Central planning, found in economic systems such as state socialism, requires the government to control prices, manufacturing and distribution. Free market capitalism functions, ideally, without any government interference.
Laissez-faire is a French term meaning "allow to do." The "let it be" attitude embraced by free market economists led to the term being coined by French physiocrats during the 18th century and is still used today.
Economists of the Austrian School of Economics argue that the free exchange of goods and services, without interference from the government, can show accurate economic outcomes (how a business performs, what products are in higher demand, who succeeds, who fails etc.) better than planned economies, because the data sourced is virtually free of variables of manipulation (rent control or government bailouts etc.)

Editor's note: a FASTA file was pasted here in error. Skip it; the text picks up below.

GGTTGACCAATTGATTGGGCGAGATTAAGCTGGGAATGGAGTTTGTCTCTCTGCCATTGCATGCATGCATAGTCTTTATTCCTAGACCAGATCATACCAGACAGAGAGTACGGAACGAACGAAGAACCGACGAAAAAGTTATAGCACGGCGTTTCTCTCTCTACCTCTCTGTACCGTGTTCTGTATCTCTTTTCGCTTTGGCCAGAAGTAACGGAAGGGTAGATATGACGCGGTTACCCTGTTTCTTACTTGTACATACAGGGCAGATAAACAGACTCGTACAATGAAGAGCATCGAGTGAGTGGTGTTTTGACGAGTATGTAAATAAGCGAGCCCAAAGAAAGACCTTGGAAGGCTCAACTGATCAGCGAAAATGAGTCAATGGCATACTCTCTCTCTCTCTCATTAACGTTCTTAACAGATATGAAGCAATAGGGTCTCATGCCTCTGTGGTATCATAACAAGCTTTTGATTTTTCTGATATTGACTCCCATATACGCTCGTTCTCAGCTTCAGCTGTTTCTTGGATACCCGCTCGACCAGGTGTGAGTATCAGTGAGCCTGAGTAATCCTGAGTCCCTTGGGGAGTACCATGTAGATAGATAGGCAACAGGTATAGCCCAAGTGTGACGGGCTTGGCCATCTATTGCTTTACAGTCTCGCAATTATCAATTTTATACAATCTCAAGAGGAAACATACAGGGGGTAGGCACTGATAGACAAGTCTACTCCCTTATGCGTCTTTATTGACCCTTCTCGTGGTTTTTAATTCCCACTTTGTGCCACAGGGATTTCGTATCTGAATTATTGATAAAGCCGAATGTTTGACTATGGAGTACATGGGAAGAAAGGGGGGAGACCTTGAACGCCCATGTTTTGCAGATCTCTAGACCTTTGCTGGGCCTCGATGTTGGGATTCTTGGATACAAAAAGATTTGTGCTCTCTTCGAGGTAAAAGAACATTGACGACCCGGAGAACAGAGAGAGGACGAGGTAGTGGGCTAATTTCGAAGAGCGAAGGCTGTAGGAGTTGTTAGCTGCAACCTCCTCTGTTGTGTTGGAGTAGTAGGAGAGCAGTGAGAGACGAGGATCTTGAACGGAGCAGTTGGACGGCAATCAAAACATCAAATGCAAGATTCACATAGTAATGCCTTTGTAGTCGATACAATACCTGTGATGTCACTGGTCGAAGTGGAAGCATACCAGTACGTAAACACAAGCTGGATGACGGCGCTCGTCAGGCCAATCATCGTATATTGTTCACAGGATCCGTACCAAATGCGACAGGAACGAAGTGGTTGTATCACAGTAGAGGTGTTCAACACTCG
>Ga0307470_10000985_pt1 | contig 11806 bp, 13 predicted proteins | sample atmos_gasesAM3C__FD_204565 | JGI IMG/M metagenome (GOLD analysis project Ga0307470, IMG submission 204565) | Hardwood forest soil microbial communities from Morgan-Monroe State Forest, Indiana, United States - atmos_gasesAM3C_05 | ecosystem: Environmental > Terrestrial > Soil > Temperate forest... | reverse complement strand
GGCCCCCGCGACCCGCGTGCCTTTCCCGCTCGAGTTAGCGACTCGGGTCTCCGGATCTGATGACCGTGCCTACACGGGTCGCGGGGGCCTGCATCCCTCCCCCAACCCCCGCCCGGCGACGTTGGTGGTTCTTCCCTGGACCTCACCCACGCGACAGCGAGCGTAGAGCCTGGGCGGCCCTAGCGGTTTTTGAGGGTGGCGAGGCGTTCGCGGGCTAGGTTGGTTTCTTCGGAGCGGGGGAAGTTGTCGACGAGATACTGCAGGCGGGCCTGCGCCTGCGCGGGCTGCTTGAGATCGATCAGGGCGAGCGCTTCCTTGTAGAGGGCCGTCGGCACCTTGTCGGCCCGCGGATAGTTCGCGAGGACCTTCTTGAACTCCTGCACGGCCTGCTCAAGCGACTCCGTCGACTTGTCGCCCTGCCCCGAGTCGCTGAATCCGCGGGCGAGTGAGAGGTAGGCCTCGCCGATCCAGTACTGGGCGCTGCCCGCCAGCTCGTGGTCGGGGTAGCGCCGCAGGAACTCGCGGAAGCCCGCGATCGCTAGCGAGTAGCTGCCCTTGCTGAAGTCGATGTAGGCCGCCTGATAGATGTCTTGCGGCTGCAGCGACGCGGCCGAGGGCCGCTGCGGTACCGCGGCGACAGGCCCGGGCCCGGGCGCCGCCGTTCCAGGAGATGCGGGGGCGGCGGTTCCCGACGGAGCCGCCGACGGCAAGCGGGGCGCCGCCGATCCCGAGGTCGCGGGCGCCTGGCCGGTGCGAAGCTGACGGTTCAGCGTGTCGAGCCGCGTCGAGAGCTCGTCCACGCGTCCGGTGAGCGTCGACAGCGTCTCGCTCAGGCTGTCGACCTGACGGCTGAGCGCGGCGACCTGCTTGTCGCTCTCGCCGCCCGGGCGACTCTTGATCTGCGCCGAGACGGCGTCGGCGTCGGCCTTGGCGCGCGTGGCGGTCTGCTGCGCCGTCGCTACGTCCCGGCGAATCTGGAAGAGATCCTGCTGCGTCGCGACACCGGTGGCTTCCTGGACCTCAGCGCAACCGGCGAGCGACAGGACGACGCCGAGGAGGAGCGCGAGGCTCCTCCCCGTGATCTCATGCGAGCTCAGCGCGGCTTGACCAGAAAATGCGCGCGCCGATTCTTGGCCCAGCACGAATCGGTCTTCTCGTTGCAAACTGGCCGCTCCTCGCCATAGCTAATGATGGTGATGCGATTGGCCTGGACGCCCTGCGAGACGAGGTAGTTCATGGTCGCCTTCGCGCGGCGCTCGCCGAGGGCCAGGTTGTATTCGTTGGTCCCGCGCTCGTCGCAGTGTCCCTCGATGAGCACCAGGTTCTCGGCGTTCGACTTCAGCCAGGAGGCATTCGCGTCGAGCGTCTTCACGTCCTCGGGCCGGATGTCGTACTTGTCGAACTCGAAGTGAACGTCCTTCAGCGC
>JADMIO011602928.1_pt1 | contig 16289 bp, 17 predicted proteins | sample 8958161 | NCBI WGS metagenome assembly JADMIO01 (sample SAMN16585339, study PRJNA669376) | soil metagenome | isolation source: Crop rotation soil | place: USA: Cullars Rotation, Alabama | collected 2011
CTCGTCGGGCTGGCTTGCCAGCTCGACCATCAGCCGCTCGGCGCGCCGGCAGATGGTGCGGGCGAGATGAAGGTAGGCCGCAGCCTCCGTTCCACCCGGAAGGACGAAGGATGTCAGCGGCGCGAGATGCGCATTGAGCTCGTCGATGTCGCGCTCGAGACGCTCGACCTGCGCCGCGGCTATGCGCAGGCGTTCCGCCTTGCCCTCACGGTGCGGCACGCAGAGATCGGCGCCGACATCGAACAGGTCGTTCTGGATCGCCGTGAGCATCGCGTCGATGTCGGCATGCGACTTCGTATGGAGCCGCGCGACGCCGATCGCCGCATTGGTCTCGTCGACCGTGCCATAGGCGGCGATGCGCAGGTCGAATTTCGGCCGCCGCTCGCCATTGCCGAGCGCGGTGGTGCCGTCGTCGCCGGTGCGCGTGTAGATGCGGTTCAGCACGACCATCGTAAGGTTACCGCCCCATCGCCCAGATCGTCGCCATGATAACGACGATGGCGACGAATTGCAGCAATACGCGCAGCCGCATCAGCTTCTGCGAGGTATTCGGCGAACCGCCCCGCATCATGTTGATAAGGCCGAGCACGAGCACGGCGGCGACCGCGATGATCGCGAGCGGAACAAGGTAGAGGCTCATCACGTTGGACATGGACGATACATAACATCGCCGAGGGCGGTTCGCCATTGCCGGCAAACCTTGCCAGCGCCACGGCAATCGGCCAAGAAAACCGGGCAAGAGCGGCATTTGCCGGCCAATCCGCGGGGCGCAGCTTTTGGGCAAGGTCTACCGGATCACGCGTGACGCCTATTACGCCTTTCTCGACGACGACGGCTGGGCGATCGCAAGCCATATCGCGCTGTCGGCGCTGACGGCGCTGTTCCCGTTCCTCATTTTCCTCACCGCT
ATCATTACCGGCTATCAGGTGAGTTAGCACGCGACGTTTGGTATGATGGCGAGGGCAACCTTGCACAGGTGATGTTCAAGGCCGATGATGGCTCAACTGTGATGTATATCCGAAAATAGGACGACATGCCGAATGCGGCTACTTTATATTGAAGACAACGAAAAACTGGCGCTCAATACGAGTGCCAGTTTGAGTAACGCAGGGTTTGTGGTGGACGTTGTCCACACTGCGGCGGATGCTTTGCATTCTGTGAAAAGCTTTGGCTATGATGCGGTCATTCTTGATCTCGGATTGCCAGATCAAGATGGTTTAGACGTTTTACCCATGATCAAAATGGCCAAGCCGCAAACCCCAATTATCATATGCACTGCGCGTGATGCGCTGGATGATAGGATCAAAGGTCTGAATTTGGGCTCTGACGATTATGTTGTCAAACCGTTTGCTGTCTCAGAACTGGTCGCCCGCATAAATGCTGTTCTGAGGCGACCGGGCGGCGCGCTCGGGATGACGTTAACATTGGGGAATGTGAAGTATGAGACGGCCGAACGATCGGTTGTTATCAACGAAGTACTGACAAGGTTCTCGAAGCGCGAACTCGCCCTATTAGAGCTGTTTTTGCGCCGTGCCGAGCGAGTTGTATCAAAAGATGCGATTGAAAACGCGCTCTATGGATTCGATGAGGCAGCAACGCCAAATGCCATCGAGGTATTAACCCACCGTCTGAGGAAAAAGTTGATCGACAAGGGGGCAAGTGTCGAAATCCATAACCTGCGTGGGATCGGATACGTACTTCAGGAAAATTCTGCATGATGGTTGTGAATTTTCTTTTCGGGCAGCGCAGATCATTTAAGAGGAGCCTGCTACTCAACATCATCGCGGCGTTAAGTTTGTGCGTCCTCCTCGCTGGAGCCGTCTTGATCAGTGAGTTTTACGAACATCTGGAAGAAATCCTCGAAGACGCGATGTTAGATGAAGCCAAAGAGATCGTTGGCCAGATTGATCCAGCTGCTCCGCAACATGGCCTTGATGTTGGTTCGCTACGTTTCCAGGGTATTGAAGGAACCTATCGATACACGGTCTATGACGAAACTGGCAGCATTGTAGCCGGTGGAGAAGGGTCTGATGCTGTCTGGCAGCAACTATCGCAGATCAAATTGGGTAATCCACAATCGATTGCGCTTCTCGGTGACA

For example, wild animals are fighting over food and territory, representing market competition. Staying away and letting the animals struggle to discover who the strongest is would be the laissez-faire approach, representing the free market. Shooting a tranquilizer dart into stronger animals to give weaker animals a better chance is interference and represents a regulated market. Breaking up the fight, naming winners and arbitrarily distributing rewards represents central planning--or state socialism.
Free market capitalism has been likened to a jungle by laissez-faire economists, for it is "beautiful and savage and must be left alone." In a nutshell, free market capitalism is an undisturbed marketplace where businesses and individuals can buy and sell goods without state interference.
Advocates for free market economics include, but are not limited to:
- Milton Friedman
- Thomas Sowell
- Ludwig Von Mises
- Friedrich Hayek
- Murray Rothbard
For more information on free markets, read What is Libertarianism?